When the energy comity for the conference thought about their theme, they decided to get help from students in Alaska.
Katie Conway; Alaska Energy Authority>>: "We decided to put out a call to students to answer a question, 'What do you want your community's energy system to look like when you're 50 years old?' And what they ended up producing was an incredible vision of what Alaska's energy future can look like."
Katie Luper; Reporting>>: All of the drawings incorporated themes of renewable energies, using local resources and eliminating dependence on fossil fuels. From that, organizers based the three day forum on environmental sustainability, economic development and energy security.
Karl Kassel; FNSB Mayor>>: "Well energy is one of the most important topics in our community, both from a cost perspective and an environmental perspective. And so looking at all the opportunities we have in front of us is very important. Fairbanks is really a hot bed of innovation and development because of our, not only our high costs but our high use of energy in our cold climate. And so we're really a focal point at look at different solutions to energy issues here in Fairbanks."
Katie Luper; Reporting>>: Mayor Kassel and other energy stakeholders heard from experts. It's not too late to join the conference to learn about energy technology and innovation.
Karl Kassel; FNSB Mayor>>: "People should definitely be here and understand what opportunities are available and who in Fairbanks is working on these different projects. It'll save them money and open a lot of doors and improve our communities all across Alaska."
Katie Luper; Reporting>>: Reporting from the Alaska Rural Energy Conference, I'm Katie Luper.
For video go here:
HEA takes a look at electric vehicles
Posted May 6, 2018 By BEN BOETTGER Peninsula Clarion
Of the attendees who drove from the central Kenai Peninsula to Homer for Homer Electric Association’s annual member meeting on Thursday, at least two made the trip in electric cars.
HEA information service analyst Joe Halstead was behind the wheel of the cooperative’s 2018 Chevrolet Volt, which HEA recently purchased as a practical test of how electric vehicles perform in local conditions.
“We’re going to use data from this car, so we can say ‘this is what we like, this is what we don’t like, this is what it’s costing us,’ things like that,” Halstead said.
Kenai surgeon Henry Krull also drove his Tesla electric car to Homer for HEA members to see alongside the cooperative-owned Volt. The owners of an electric BWM also displayed their vehicle at the meeting.
Electric vehicles are becoming popular in Southeast Alaska communities like Juneau. The southeast has an abundance of cheap hydro-electricity and relatively short road distances, but electric drivers on the Kenai Peninsula are in a different environment, both in geography and electricity costs. More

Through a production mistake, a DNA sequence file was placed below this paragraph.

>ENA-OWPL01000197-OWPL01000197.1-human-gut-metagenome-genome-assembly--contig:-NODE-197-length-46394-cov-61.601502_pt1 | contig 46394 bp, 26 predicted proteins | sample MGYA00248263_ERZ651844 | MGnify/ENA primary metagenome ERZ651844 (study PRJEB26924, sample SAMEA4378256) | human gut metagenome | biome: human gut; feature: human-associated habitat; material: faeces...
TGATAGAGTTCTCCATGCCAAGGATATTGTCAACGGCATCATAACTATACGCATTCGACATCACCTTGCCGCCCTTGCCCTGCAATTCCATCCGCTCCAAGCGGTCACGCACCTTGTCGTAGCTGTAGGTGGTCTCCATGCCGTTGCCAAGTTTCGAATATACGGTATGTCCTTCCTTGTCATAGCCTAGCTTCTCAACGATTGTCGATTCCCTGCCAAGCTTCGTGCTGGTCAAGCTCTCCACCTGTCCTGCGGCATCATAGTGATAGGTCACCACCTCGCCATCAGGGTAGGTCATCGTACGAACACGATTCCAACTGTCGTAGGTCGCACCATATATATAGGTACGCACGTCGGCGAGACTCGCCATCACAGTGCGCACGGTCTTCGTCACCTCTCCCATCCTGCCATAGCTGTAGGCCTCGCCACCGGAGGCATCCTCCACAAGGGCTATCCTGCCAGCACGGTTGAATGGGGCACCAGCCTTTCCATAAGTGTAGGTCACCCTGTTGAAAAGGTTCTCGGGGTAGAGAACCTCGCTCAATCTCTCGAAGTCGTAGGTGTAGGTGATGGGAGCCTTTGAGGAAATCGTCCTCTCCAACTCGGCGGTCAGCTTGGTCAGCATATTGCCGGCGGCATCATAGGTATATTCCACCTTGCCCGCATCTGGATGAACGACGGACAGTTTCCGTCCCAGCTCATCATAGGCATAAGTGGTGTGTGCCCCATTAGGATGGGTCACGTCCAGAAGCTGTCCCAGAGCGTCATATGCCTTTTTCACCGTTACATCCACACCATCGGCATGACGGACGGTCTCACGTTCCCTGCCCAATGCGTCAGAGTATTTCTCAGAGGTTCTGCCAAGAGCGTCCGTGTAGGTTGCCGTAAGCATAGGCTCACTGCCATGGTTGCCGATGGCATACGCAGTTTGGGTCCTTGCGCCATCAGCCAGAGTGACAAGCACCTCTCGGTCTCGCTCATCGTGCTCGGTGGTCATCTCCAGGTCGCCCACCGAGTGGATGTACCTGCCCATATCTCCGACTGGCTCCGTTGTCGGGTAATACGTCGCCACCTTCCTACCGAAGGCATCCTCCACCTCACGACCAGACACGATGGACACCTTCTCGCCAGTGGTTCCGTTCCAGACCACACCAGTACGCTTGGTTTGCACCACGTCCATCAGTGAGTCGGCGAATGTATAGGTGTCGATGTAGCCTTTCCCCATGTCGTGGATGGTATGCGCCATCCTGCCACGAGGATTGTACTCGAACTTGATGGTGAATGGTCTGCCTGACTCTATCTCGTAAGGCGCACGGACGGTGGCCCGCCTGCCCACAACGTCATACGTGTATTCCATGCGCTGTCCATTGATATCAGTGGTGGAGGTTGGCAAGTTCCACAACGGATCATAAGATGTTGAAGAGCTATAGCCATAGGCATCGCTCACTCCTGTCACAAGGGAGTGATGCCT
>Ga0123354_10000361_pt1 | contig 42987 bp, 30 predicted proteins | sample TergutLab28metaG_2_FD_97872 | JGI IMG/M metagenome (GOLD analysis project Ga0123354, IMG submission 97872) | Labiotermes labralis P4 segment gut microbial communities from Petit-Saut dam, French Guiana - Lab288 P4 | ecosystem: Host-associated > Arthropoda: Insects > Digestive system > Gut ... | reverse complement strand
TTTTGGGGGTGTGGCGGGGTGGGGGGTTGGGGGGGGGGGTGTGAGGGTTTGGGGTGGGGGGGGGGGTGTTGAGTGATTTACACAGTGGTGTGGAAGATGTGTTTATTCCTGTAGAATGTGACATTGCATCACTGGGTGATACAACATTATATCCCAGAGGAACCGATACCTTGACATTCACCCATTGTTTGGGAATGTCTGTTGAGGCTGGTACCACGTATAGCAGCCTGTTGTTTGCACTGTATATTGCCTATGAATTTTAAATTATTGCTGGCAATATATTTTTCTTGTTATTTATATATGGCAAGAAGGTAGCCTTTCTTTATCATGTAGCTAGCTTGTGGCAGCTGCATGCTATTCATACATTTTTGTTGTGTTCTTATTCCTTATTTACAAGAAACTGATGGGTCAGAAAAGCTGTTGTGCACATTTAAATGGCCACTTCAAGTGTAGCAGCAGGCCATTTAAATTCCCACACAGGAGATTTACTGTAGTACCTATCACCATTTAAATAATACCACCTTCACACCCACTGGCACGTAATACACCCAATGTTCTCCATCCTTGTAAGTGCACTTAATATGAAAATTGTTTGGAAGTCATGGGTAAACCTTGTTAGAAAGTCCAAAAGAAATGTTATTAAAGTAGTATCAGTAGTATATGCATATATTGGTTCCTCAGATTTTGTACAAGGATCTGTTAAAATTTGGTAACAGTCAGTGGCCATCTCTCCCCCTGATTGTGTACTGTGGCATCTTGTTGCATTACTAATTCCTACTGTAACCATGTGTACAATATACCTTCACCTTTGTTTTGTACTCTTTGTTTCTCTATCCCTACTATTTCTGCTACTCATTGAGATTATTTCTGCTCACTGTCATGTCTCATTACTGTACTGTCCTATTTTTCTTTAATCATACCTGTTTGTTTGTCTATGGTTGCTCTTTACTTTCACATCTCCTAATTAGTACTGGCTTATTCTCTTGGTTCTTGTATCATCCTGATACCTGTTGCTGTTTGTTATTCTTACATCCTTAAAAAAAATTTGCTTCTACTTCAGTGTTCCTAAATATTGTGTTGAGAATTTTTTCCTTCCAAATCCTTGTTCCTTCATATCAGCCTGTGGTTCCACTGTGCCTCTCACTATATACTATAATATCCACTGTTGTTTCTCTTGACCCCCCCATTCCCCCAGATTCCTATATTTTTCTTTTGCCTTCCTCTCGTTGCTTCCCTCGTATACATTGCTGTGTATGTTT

‘A Survival Issue’: Rural Communities Using More Renewable Energy, Less Costly Diesel
by Gary Hennigh, King Cove, Alaska
Editor's Note: This article is a follow-up to the 2015 article "Doubling Down on Small-Scale Hydro - Government that Works"
No matter where you are as you read this, or what the view is out your window, chances are good that water matters to you. Water irrigates, water transports, water cools us and heats us and sometimes, it washes away the bad parts of a day. It comprises 60 percent(1) of the human body and from its depths, more than 3.5 billion people around the world are fed.(2) And in King Cove, Alaska, where I’ve had the privilege of being City Administrator for almost 30 years, if all goes as we have dreamed it, planned for it and gone deeply into debt over it, water will provide the light by which our city’s grandchildren will read their children to sleep. And, best of all, it will do so at a fraction of the cost and diesel exhaust that was otherwise guaranteed to be their future.
Dug in between volcanic mountains and the sea, the land holds in reverence the bones of King Cove’s Aleut ancestors; the indigenous Alaskan natives that have a 4,000-year-old(3) history with this place. If you have Native Americans among your constituencies, then you know that they bring a responsibility for their heritage to every meeting at which decisions about the future will be made. It may also sound familiar that they wear their survival skills as a second skin, so in tune are they to the truth that the future is only ever claimed by the risk-takers, in partnership with those who persevere and possess an ability to learn from their mistakes.
King Cove (pop. 900.) is a place that could be used to illustrate the dictionary meaning of rural, rugged, wind-swept and fog-shrouded. Its very geography demands a respect for the forces of nature and yet that same geography is paying big dividends to the residents, and with some foresight and upkeep, will continue to do so for decades to come. As one of the largest Aleut communities in Alaska, it is not surprising that its history is measured in millennia. As one of the few communities that enjoys 75 percent of its electricity from a renewable source, it is also likely to be here millennia from now. More
Technology helping small communities cut high energy costs, conference organizer says
About 400 people from around Alaska and elsewhere converged on the Westmark Fairbanks Hotel and Conference Center this week to talk about how residents of the state’s rural and remote communities can reduce high energy costs during the 20th Rural Energy Conference.
Organizers say turnout for this year’s conference is good and interest is keen in finding solutions to the growing problem of sky-high energy costs in Alaskan communities located far off the grid.
Gwen Holdmann is the director of the Alaska Center for Energy and Power at UAF, which helps the Alaska Energy Authority organize the biennial conference.
“What this conference is really about is it’s about bringing people together to share experiences, share stories on what works, what doesn’t work, what direction they’re going,” Holdmann said. More